On any occasion when The IndependentWhen they raised them, easyJet insisted that a “misunderstanding” had been created, that the passenger would receive due compensation and that the customer service teams had been reminded of the rules.

Eventually, however, the airline conducted an internal investigation and decided to change its policies.

What has changed?

An easyJet spokesperson said: “We are sorry that there have been a limited number of other cases since easyJet updated its Customer Service Staff Guidelines to clarify the correct rules, as well as republish clear and urgent guidelines for customers. UK airports.

“We are reviewing all cases of denied boarding due to passport validity to verify that no other cases have occurred, and if we identify any, we will proactively contact the customer to provide compensation where they have been falsely refused.”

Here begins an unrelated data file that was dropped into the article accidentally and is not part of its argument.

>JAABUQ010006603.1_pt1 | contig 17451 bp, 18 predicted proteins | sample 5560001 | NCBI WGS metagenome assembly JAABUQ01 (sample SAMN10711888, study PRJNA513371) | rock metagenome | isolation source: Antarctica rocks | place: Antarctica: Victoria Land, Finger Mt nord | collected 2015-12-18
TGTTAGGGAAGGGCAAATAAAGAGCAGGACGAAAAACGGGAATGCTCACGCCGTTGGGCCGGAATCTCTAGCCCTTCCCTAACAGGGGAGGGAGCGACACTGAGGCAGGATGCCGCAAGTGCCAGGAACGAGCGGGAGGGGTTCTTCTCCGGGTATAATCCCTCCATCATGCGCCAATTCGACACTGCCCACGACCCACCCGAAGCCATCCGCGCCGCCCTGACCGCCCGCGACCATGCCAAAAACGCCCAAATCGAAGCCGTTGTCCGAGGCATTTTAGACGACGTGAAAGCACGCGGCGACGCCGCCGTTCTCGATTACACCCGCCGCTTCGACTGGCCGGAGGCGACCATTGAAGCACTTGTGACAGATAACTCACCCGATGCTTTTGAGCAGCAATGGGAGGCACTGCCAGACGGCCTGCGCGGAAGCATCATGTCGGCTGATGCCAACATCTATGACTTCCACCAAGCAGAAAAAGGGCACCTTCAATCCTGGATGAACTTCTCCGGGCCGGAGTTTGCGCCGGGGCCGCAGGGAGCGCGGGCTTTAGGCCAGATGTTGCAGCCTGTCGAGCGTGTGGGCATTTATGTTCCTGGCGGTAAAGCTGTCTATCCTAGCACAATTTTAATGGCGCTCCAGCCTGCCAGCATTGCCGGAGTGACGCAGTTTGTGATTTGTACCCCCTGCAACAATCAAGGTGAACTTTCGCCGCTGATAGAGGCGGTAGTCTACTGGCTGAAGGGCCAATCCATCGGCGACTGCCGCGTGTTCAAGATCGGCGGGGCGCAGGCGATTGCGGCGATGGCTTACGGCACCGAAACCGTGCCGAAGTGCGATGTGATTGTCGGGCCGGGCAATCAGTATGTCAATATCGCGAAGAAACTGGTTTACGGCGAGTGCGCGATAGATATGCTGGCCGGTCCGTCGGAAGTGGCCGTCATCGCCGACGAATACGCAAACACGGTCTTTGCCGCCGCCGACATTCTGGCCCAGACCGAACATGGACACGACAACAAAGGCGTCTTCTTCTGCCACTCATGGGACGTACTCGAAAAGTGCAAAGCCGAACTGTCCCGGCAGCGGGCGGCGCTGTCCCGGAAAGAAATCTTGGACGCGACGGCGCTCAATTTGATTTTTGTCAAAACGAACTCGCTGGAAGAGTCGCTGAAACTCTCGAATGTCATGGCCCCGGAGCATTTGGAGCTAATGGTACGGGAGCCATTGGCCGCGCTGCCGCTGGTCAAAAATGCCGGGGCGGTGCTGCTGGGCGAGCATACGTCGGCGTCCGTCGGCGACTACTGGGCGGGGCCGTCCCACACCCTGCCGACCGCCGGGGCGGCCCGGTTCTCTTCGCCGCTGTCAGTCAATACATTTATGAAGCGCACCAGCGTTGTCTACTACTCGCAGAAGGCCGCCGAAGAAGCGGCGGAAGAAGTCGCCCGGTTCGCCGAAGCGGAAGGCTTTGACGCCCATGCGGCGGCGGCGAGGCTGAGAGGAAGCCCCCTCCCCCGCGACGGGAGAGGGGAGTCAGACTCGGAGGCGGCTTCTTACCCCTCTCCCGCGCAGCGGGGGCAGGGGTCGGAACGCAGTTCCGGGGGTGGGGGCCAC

What am I entitled to?

Unquestionably, anyone who is wrongly rejected by easyJet or any other UK or EU airline is entitled to cash compensation under European air passenger rights rules.

The minimum is € 250 / £ 220 for flights of less than 1,500km or € 400 / £ 350 for longer easyJet flights.

And how far is it? Well, in Alicante in Spain, Luton and everywhere to the north are over 1,500km, while from Heathrow, Bristol and everywhere south to the city of the Costa Blanca it is less than 1,500km.

Only the person who has been rejected can claim?

The airline could argue that other travelers in the group could have flown and therefore only the person who was wrongly denied boarding is entitled to compensation. But easyJet has wisely agreed to accept that anyone else in the booking who did not travel due to the error will receive compensation,

But I lost my accommodation and car rental costs due to unfairly denied boarding. Can I claim?